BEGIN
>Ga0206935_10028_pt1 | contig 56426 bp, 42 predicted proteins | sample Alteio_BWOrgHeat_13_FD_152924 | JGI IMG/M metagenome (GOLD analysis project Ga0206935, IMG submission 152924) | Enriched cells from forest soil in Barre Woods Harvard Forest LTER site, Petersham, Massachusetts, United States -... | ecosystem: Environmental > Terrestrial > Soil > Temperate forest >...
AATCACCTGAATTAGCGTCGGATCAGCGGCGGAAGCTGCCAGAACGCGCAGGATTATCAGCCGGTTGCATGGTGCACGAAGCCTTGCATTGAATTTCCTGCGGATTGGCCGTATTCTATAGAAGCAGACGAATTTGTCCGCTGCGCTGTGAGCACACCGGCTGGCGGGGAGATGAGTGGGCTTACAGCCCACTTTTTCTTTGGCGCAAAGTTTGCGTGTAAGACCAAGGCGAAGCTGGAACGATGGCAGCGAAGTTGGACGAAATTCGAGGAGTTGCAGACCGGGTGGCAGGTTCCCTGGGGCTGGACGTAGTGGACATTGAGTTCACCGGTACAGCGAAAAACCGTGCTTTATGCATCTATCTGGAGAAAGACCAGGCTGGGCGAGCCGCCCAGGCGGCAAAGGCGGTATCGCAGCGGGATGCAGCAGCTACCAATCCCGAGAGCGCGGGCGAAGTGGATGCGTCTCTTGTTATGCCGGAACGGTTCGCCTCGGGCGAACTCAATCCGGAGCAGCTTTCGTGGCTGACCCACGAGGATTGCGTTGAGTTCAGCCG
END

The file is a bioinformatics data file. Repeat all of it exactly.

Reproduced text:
>Ga0206935_10028_pt1 | contig 56426 bp, 42 predicted proteins | sample Alteio_BWOrgHeat_13_FD_152924 | JGI IMG/M metagenome (GOLD analysis project Ga0206935, IMG submission 152924) | Enriched cells from forest soil in Barre Woods Harvard Forest LTER site, Petersham, Massachusetts, United States -... | ecosystem: Environmental > Terrestrial > Soil > Temperate forest >...
AATCACCTGAATTAGCGTCGGATCAGCGGCGGAAGCTGCCAGAACGCGCAGGATTATCAGCCGGTTGCATGGTGCACGAAGCCTTGCATTGAATTTCCTGCGGATTGGCCGTATTCTATAGAAGCAGACGAATTTGTCCGCTGCGCTGTGAGCACACCGGCTGGCGGGGAGATGAGTGGGCTTACAGCCCACTTTTTCTTTGGCGCAAAGTTTGCGTGTAAGACCAAGGCGAAGCTGGAACGATGGCAGCGAAGTTGGACGAAATTCGAGGAGTTGCAGACCGGGTGGCAGGTTCCCTGGGGCTGGACGTAGTGGACATTGAGTTCACCGGTACAGCGAAAAACCGTGCTTTATGCATCTATCTGGAGAAAGACCAGGCTGGGCGAGCCGCCCAGGCGGCAAAGGCGGTATCGCAGCGGGATGCAGCAGCTACCAATCCCGAGAGCGCGGGCGAAGTGGATGCGTCTCTTGTTATGCCGGAACGGTTCGCCTCGGGCGAACTCAATCCGGAGCAGCTTTCGTGGCTGACCCACGAGGATTGCGTTGAGTTCAGCCG